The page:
MANAGEMENT: Workers on the Board

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By instinct and tradition, U.S. labor unions have been content to leave the actual running of companies to management, preferring to stress the bread-and-butter issues of wages, hours and working conditions. But in Europe, worker participation in management decision making is an established idea that keeps spreading continually into more countries and industries. The practice, known in German as Mitbestimmung (literally, having a voice in), took root shortly after World War II in West Germany, where coal miners and steel workers began sitting alongside bosses on industry supervisory boards. In recent years, the notion of giving workers a greater say in the companies that hire them has gained vast new momentum; in one form or another, it is popping up all over the Continent.

Last week in Brussels, the Common Market Commission proposed a statute that could, among other things, result in many firms in the nine-nation Community being governed by supervisory boards representing shareholders, labor and management. In Sweden, worker groups have already won the right to audit company books. In The Netherlands, major employers are required by law to consult a workers' council before closing even an unprofitable plant. In Norway, workers may decide among themselves if they want board representation, then elect up to a third of a company's directors.

Worker participation received a big push in France recently when a national commission recommended 70 changes in law and business practices aimed at increasing worker "co-surveillance," or otherwise making working conditions more humane. The most important proposal calls for one-third worker representation on company boards.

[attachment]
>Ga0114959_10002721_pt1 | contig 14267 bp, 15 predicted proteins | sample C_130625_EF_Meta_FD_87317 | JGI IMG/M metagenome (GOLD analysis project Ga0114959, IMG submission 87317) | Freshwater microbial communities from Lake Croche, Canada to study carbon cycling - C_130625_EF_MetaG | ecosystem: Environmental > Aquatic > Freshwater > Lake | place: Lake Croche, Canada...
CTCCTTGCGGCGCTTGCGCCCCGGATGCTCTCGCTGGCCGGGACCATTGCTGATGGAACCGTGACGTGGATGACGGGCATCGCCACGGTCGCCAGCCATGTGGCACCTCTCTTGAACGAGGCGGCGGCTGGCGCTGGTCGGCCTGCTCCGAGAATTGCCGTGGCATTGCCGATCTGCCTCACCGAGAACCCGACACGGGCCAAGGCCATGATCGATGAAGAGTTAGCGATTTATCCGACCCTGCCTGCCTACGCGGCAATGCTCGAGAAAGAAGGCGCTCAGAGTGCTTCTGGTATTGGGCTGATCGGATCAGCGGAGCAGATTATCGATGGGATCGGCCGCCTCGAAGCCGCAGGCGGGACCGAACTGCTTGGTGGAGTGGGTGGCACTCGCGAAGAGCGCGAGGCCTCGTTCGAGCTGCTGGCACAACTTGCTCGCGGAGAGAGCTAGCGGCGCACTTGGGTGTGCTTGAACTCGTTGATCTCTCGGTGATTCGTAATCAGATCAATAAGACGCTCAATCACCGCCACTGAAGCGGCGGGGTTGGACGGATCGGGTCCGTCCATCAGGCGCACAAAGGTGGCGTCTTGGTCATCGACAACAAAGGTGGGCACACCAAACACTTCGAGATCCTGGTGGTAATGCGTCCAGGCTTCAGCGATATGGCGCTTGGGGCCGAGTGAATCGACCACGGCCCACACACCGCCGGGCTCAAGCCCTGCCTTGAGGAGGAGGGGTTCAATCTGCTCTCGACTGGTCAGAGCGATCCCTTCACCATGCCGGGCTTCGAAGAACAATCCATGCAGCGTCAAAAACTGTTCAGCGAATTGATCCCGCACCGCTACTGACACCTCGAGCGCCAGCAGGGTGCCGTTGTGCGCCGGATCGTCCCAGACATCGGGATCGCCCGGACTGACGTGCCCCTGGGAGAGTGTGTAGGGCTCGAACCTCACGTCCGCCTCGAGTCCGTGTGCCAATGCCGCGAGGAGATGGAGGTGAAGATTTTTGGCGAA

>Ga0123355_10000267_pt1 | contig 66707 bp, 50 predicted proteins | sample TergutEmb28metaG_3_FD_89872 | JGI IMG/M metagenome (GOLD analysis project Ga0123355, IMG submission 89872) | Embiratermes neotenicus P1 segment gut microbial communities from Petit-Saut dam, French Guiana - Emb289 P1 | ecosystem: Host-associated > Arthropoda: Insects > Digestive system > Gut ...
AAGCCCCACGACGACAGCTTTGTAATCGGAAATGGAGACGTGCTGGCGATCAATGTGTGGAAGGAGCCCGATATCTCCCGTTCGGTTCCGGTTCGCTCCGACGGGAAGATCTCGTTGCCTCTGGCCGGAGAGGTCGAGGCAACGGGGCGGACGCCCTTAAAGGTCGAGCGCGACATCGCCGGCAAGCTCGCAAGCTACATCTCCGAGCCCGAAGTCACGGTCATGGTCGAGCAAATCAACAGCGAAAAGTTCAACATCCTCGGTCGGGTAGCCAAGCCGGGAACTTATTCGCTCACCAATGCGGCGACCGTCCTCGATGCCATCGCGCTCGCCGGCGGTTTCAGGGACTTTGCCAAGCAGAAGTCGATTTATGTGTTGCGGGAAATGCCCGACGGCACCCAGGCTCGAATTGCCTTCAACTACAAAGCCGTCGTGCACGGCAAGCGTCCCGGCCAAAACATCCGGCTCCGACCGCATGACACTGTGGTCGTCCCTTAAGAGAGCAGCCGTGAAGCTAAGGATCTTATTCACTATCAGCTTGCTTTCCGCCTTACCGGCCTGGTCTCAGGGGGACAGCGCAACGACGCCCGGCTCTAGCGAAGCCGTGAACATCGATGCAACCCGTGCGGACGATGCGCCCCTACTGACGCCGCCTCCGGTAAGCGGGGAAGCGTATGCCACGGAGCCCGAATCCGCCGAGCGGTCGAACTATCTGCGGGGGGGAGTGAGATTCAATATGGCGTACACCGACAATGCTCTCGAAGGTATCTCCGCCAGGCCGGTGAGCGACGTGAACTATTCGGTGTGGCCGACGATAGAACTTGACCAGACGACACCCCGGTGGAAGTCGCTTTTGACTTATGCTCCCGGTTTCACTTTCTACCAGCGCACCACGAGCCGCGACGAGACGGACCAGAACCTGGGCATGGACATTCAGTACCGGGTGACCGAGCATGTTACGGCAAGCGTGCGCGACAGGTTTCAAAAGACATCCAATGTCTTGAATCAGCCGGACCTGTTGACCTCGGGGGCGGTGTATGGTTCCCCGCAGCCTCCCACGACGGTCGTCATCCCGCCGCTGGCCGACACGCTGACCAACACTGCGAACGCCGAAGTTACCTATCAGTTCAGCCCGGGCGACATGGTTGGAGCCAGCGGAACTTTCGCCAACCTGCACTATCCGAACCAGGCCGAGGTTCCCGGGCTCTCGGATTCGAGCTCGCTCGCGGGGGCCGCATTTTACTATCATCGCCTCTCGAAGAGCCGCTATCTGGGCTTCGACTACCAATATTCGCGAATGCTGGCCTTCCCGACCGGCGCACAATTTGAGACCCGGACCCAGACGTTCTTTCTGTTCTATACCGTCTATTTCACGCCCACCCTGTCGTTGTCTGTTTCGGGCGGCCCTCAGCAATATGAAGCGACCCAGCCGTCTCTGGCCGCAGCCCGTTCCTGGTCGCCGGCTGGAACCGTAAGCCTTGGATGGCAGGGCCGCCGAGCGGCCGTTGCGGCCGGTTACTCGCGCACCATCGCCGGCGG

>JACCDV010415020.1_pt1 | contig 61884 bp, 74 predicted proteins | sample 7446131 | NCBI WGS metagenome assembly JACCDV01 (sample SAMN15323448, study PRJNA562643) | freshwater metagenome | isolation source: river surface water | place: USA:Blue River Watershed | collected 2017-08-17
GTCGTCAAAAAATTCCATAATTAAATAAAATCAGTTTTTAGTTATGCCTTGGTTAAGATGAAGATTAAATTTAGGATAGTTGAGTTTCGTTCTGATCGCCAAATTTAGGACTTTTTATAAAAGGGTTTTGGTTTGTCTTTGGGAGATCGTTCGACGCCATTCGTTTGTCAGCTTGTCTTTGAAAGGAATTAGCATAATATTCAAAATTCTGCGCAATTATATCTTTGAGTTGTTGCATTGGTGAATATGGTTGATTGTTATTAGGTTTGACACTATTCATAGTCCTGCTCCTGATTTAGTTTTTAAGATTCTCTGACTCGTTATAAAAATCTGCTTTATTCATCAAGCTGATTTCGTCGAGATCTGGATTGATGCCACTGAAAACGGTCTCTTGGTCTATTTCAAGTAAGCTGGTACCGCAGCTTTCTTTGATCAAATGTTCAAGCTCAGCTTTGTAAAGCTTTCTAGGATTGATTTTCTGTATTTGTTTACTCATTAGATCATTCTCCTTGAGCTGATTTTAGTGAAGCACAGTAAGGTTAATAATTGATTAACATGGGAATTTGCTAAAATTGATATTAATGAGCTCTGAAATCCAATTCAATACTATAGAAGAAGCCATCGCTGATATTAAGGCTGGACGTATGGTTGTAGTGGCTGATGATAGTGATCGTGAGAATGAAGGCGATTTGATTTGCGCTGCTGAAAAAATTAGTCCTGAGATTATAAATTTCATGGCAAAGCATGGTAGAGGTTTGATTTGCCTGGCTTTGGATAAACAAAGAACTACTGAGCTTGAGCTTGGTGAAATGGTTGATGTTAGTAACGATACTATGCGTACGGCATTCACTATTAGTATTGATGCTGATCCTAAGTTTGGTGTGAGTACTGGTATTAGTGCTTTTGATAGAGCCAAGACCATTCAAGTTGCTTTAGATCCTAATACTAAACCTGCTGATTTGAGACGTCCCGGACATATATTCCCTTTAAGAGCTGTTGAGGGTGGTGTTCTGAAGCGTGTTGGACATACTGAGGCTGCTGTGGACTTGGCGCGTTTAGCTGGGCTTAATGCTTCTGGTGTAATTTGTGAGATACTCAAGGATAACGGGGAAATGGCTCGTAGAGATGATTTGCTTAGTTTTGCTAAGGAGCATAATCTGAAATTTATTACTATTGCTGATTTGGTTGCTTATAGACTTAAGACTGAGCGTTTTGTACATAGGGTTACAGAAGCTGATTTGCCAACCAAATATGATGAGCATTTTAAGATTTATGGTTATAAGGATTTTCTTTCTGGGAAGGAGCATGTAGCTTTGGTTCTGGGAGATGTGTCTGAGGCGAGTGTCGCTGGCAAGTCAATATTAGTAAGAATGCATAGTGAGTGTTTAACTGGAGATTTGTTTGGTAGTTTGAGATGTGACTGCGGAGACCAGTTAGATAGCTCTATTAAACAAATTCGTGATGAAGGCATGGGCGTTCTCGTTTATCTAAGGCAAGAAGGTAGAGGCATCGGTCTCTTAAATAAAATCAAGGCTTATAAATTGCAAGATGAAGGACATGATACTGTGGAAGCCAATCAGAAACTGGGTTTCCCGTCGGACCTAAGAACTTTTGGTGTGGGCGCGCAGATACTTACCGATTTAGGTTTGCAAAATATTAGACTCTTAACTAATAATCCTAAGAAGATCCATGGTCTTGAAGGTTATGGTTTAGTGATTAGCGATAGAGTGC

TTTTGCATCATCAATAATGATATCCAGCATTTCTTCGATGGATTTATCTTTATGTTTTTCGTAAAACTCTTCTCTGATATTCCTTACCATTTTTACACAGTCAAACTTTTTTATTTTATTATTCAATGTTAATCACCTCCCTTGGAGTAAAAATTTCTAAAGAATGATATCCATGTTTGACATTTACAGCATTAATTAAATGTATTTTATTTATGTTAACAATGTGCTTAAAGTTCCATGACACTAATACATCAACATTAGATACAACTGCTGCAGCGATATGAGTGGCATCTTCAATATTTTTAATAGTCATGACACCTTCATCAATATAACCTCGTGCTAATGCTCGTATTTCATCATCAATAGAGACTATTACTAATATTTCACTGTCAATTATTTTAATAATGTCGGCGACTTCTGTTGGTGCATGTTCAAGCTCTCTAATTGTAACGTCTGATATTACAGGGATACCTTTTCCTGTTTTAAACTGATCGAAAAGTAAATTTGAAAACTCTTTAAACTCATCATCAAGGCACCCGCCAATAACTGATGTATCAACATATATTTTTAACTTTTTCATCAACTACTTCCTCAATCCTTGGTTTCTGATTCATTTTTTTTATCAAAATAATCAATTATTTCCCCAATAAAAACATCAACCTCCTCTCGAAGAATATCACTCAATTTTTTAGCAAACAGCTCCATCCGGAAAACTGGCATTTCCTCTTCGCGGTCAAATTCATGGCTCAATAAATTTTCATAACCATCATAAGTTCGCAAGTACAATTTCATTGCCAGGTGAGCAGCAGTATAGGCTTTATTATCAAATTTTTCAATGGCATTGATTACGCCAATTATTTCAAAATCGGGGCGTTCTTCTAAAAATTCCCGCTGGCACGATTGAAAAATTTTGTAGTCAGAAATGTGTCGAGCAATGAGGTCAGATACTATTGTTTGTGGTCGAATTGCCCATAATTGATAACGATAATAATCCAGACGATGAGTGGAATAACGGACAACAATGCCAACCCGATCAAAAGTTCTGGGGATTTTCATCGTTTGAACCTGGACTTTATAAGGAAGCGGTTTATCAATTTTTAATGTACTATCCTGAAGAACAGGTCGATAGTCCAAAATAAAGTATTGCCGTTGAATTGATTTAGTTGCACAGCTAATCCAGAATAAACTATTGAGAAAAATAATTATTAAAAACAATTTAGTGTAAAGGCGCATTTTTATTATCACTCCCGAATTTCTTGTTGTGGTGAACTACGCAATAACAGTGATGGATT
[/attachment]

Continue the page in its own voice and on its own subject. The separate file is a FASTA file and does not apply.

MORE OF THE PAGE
Better Educated. The French report also presented many of the arguments why worker participation should be promoted by the government. Chief among them is the emergence of the "new worker"—better educated, more distrustful of authority, more discriminating toward his working environment than his predecessors of a generation ago. His rise has resulted in absenteeism (425 million work days lost in France alone in 1972) and a growing reluctance on the part of young people to work in factories. Mitbestimmung, or some form of it, is seen as a way of reconciling the new worker and his boss.

There are some indications that Mitbestimmung can indeed work that way. During a decline in the West German coal industry that cost 400,000 miners their jobs between 1957 and 1973, management and workers consulted closely on mine closings and programs for re-employment, retraining and early retirement of employees. Result: the shrinkage was accomplished with no major labor disputes. Mitbestimmung, says Karl-Heinz Briam, labor representative on the board of Krupp's steel operation, "is something like marriage with no divorce possible."

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